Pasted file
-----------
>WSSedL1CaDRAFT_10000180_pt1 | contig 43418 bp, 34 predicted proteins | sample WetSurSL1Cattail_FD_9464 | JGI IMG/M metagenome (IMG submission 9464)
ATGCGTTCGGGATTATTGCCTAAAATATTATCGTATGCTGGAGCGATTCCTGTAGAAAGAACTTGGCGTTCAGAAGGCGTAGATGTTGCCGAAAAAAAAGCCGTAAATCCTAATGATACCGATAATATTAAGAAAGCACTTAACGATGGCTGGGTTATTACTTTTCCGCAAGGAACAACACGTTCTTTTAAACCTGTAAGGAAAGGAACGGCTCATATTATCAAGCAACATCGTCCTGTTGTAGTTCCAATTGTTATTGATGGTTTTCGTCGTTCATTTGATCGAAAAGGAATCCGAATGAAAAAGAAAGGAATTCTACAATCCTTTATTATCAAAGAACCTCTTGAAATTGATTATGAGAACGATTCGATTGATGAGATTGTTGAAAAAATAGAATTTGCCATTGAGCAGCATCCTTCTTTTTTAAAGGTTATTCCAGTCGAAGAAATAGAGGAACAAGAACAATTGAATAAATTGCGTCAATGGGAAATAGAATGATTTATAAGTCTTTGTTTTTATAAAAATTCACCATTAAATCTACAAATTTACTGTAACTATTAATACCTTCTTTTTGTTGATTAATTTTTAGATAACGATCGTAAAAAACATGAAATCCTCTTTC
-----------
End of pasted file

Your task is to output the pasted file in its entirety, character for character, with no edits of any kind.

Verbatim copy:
>WSSedL1CaDRAFT_10000180_pt1 | contig 43418 bp, 34 predicted proteins | sample WetSurSL1Cattail_FD_9464 | JGI IMG/M metagenome (IMG submission 9464)
ATGCGTTCGGGATTATTGCCTAAAATATTATCGTATGCTGGAGCGATTCCTGTAGAAAGAACTTGGCGTTCAGAAGGCGTAGATGTTGCCGAAAAAAAAGCCGTAAATCCTAATGATACCGATAATATTAAGAAAGCACTTAACGATGGCTGGGTTATTACTTTTCCGCAAGGAACAACACGTTCTTTTAAACCTGTAAGGAAAGGAACGGCTCATATTATCAAGCAACATCGTCCTGTTGTAGTTCCAATTGTTATTGATGGTTTTCGTCGTTCATTTGATCGAAAAGGAATCCGAATGAAAAAGAAAGGAATTCTACAATCCTTTATTATCAAAGAACCTCTTGAAATTGATTATGAGAACGATTCGATTGATGAGATTGTTGAAAAAATAGAATTTGCCATTGAGCAGCATCCTTCTTTTTTAAAGGTTATTCCAGTCGAAGAAATAGAGGAACAAGAACAATTGAATAAATTGCGTCAATGGGAAATAGAATGATTTATAAGTCTTTGTTTTTATAAAAATTCACCATTAAATCTACAAATTTACTGTAACTATTAATACCTTCTTTTTGTTGATTAATTTTTAGATAACGATCGTAAAAAACATGAAATCCTCTTTC